Fire Chief Craig Pedercini said the smell appeared to be related to the use of gasoline by a contractor working on a steam line replacement project on West Lawn, to the west of Morgan Hall, a 100-bed residence hall at the corner of Spring and Main Streets that currently is not occupied.
 
After evaluating the situation for nearly two hours, Pedercini said there was no fire or health issue, but the Fire Department and college were employing fans to push the odor out of Morgan Hall and prevent it from infiltrating nearby West College, a 45-room Main Street dorm to the west of the steam tunnel replacement work.
 
The report was called in to the fire station at about 5:55 on Thursday evening.
 
"The first arriving officers investigated and found they did have an odor of gasoline in the building," Pedercini said.
 
"What we’re finding out now is that the contractor was doing some work, and there was a need to use Styrofoam as part of it, and, apparently, a need to remove the Styrofoam. And they used gasoline, it sounds like, to dissolve the Styrofoam away from the pipe. The odor is just lingering in that hole and that steam vault."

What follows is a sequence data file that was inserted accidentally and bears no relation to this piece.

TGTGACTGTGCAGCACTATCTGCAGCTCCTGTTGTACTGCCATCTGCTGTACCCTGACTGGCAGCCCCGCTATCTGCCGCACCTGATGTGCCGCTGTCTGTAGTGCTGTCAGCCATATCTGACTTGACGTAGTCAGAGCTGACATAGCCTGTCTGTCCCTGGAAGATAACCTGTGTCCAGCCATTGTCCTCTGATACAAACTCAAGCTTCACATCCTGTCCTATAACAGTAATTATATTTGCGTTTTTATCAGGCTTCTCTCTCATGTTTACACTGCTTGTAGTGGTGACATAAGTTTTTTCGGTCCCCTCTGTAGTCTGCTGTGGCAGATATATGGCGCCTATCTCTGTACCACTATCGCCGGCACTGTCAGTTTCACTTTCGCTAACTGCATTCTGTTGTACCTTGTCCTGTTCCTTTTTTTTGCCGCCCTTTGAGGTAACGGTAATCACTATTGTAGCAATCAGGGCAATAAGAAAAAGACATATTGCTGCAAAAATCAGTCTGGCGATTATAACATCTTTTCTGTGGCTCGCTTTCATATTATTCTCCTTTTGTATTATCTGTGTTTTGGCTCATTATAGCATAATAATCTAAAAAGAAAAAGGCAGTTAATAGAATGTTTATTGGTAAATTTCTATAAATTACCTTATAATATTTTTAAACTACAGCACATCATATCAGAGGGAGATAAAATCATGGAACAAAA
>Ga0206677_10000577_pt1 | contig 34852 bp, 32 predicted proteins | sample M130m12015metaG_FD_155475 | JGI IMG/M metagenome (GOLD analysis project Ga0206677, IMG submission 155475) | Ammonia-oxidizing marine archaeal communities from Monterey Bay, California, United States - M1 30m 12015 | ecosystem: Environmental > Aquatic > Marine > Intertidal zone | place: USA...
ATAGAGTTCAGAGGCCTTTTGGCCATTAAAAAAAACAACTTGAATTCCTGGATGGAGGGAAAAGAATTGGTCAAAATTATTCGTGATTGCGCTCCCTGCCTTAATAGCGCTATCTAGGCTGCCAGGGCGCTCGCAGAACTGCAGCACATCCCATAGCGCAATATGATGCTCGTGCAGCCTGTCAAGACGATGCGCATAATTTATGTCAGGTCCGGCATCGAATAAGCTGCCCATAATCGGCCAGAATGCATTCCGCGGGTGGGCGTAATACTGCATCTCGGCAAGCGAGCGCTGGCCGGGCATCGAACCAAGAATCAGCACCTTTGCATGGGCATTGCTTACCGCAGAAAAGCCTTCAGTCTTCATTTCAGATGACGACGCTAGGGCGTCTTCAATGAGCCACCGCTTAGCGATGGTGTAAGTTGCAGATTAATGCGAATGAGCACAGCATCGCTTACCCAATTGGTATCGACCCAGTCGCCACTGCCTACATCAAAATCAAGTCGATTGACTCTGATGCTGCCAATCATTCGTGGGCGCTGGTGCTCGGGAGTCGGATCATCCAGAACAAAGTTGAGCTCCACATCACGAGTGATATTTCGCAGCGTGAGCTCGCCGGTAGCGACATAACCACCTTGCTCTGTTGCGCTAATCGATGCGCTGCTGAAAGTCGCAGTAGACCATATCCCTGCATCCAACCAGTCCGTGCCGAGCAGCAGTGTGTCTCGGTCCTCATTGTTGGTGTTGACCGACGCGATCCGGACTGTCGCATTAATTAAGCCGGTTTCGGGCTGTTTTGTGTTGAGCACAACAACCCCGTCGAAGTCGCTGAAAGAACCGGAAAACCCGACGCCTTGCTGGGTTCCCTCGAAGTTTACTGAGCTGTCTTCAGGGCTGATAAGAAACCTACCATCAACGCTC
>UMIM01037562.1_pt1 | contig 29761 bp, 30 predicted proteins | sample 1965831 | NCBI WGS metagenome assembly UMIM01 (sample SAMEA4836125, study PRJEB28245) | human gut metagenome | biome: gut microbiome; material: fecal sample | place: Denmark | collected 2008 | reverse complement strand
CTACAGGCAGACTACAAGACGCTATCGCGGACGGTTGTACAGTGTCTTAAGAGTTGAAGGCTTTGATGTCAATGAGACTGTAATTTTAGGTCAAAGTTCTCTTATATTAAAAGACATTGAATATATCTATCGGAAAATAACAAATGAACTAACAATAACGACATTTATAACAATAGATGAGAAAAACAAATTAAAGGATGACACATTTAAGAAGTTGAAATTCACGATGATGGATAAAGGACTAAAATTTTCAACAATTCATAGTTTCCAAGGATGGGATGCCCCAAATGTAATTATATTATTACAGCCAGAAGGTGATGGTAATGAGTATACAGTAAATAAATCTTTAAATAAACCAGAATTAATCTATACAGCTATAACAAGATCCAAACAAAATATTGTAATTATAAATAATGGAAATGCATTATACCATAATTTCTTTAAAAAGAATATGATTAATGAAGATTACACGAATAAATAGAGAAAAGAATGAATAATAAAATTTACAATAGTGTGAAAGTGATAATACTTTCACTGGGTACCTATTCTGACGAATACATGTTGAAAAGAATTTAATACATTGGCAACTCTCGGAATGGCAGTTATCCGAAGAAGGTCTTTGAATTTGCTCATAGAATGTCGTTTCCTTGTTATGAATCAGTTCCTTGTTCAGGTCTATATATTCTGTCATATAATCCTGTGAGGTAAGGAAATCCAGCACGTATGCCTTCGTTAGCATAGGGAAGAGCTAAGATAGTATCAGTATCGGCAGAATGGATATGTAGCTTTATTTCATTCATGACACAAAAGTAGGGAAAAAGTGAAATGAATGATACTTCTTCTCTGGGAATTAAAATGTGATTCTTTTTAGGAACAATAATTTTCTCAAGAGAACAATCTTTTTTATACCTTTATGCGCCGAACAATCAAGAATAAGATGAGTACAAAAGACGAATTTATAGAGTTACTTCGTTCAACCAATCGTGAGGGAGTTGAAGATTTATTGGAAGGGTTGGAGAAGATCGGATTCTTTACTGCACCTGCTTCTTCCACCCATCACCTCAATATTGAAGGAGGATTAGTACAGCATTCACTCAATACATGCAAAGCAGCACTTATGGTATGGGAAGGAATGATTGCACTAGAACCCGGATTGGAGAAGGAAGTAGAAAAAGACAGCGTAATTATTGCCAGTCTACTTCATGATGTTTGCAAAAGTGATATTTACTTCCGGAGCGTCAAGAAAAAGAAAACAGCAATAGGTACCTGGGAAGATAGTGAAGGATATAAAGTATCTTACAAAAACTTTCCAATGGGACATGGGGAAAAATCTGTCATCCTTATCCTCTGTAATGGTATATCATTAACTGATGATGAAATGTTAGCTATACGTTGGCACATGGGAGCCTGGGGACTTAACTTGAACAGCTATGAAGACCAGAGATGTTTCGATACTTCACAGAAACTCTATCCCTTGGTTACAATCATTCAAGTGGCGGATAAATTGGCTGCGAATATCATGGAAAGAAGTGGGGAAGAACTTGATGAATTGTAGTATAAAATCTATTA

Pedercini said he did not believe that it was standard practice to use gasoline that manner.
 
"No," he said. "I would say no. There will be more looked into that part, but it’s not kosher to me at all."
 
All of the gasoline use was outside the building, in the hole dug for the steam tunnel project, Pedercini said.
 
"You can see where they were using it," he said. "The vapors will hang in that ditch and find a nook or a crack or if there’s a pipe running [into the building] and there’s a little space round it, the vapors will seep through."
 
There were a half-dozen people in Morgan Hall when the alarm sounded. The building was cleared by the time firefighters arrived, Pedercini said.
 
"It’s not full of kids yet," he said. "It’s kind of nice that if it’s going to happen, it happen now.